Presumptive taxation for these new taxpayers cannot render them static. Taxpayers will need to graduate out of the presumptive system after a reasonable time. Such graduation can happen if they are encouraged to have records and embrace the formal sector rather than remain forever in the informal sector. To facilitate their movement to the formal sector, a presumptive taxation scheme needs to be backed by a taxpayer education programme (to bring taxpayers up to the point at which they can enter the regular system) and this should be an important goal of the scheme. This will also help tax authorities to retain them in the tax net. It may also be the case that some start-up firms as well as taxpayers may be "small" by their economic activity, but their business practices may be formal. Such formality of business practice should not bar them from subscribing to presumptive taxation as, for these taxpayers, reduction in compliance cost may be important and presumptive taxation may provide that opportunity. But under no circumstance should taxpayers be allowed to hide themselves forever in the comforting embrace of an unduly favourable presumptive taxation system.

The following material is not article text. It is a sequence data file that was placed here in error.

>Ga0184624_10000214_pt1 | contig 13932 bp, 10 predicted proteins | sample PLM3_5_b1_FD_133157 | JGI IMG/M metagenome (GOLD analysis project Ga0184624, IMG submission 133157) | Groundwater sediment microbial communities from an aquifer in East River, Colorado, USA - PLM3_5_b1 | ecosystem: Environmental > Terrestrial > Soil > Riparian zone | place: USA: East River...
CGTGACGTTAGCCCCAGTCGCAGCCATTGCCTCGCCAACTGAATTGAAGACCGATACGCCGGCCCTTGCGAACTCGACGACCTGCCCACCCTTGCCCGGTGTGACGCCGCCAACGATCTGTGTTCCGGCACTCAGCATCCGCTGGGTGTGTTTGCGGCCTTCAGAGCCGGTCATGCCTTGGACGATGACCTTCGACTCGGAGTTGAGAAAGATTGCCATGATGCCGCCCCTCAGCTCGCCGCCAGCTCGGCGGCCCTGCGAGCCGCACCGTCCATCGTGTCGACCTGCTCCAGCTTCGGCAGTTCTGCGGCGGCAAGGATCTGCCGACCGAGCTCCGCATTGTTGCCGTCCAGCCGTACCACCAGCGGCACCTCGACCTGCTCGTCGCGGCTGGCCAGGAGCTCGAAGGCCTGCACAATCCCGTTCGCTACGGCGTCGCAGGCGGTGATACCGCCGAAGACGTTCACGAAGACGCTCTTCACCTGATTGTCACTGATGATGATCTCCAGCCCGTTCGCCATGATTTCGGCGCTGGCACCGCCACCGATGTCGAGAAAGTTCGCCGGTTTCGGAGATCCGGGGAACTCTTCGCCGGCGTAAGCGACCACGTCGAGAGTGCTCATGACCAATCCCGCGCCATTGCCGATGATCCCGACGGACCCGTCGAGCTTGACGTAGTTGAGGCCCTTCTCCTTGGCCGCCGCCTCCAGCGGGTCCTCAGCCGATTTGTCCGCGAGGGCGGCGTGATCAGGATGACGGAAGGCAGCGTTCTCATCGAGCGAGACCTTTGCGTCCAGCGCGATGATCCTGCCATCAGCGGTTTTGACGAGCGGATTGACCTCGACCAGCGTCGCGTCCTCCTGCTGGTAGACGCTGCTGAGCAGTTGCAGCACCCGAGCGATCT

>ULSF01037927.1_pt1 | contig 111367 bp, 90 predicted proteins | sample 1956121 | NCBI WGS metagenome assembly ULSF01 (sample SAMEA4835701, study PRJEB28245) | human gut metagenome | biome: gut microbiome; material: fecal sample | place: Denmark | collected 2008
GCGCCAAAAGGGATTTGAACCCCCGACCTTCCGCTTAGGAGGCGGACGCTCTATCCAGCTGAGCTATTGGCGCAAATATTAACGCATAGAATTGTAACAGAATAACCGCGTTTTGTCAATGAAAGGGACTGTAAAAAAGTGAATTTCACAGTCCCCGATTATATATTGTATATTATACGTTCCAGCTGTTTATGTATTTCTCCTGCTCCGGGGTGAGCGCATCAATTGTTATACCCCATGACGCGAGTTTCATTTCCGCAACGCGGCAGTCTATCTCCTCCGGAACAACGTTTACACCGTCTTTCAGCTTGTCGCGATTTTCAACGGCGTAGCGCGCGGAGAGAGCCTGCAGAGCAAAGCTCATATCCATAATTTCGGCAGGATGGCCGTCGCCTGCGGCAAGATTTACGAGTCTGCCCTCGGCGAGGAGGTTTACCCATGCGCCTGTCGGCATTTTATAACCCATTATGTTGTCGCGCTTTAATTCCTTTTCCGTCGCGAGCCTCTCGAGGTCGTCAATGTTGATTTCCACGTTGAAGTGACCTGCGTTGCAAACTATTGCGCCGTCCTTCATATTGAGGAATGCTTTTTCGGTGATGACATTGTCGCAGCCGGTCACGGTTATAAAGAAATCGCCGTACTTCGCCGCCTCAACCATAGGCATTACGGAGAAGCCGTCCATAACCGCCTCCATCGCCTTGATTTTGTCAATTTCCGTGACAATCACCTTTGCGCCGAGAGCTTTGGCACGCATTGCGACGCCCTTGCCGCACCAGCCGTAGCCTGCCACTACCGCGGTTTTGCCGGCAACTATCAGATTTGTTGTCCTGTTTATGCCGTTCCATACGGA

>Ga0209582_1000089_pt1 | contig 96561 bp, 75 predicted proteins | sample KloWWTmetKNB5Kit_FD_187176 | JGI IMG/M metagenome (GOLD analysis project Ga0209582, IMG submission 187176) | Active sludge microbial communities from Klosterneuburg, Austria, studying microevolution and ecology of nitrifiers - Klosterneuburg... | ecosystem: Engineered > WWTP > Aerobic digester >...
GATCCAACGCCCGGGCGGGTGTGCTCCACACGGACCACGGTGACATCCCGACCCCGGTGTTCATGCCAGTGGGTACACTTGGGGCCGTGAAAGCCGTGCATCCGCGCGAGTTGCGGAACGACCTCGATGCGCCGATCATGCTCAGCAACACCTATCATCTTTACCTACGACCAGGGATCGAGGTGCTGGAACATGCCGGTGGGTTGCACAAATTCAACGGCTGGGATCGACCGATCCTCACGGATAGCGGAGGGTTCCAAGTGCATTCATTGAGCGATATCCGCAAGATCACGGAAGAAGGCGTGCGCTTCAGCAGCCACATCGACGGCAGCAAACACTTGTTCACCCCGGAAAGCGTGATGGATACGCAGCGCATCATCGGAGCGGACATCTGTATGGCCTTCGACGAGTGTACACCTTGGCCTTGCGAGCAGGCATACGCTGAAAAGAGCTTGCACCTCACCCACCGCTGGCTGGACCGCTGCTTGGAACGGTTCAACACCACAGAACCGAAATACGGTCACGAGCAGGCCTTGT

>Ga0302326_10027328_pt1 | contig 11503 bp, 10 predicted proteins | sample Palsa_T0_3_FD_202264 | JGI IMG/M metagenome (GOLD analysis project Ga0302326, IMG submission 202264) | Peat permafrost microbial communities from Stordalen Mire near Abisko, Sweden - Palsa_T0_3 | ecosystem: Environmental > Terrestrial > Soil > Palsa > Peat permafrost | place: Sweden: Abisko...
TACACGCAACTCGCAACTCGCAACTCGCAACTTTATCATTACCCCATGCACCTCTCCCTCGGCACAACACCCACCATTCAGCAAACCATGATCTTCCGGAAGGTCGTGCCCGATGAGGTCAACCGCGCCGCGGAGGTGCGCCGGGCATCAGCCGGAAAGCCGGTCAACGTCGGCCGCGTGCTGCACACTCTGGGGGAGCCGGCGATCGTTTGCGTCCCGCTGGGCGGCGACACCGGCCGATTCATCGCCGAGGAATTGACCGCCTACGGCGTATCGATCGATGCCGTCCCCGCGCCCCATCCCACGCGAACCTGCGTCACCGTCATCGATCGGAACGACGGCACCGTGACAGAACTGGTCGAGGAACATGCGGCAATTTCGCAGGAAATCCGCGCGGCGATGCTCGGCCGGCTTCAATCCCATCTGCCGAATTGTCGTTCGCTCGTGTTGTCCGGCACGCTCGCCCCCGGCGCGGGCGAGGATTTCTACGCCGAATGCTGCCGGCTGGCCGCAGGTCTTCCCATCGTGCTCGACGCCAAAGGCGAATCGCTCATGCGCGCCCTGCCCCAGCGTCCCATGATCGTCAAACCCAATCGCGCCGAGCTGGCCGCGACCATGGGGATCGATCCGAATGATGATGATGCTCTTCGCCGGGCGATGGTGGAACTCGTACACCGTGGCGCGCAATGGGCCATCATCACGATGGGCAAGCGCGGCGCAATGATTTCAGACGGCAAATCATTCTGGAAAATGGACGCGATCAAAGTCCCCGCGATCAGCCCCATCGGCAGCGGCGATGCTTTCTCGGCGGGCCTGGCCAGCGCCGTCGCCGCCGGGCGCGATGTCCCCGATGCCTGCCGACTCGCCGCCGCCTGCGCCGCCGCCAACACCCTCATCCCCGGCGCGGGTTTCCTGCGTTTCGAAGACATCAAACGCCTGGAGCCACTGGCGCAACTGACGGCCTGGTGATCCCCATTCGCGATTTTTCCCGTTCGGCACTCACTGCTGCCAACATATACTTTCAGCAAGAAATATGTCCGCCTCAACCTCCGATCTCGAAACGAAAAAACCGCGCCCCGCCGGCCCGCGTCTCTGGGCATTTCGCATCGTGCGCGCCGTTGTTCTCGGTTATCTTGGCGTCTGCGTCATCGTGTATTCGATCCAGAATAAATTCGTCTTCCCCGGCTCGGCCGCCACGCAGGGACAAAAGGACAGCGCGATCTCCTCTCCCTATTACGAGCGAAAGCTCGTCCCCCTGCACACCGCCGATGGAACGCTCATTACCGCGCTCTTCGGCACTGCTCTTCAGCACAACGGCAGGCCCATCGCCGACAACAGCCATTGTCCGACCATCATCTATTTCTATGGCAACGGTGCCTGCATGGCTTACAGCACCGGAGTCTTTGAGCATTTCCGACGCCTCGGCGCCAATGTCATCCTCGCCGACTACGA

Presumptive taxation is easy to administer and it is taxpayer friendly. It has been successfully implemented in many countries and is a source of hassle free revenue mobilisation. Wide publicity should be given to the provisions of presumptive taxation and a help desk should be maintained in income tax offices to assist taxpayers to file returns without difficulty (the return form for this should be not more than one page). This is possible only if there is an environment of mutual trust and the taxpayer is treated like a customer and an environment/culture is created for voluntary compliance as stated in Chapter II of the TARC's report. The mind-set of tax officers has to be changed from treating taxpayers with mistrust to treating them with trust.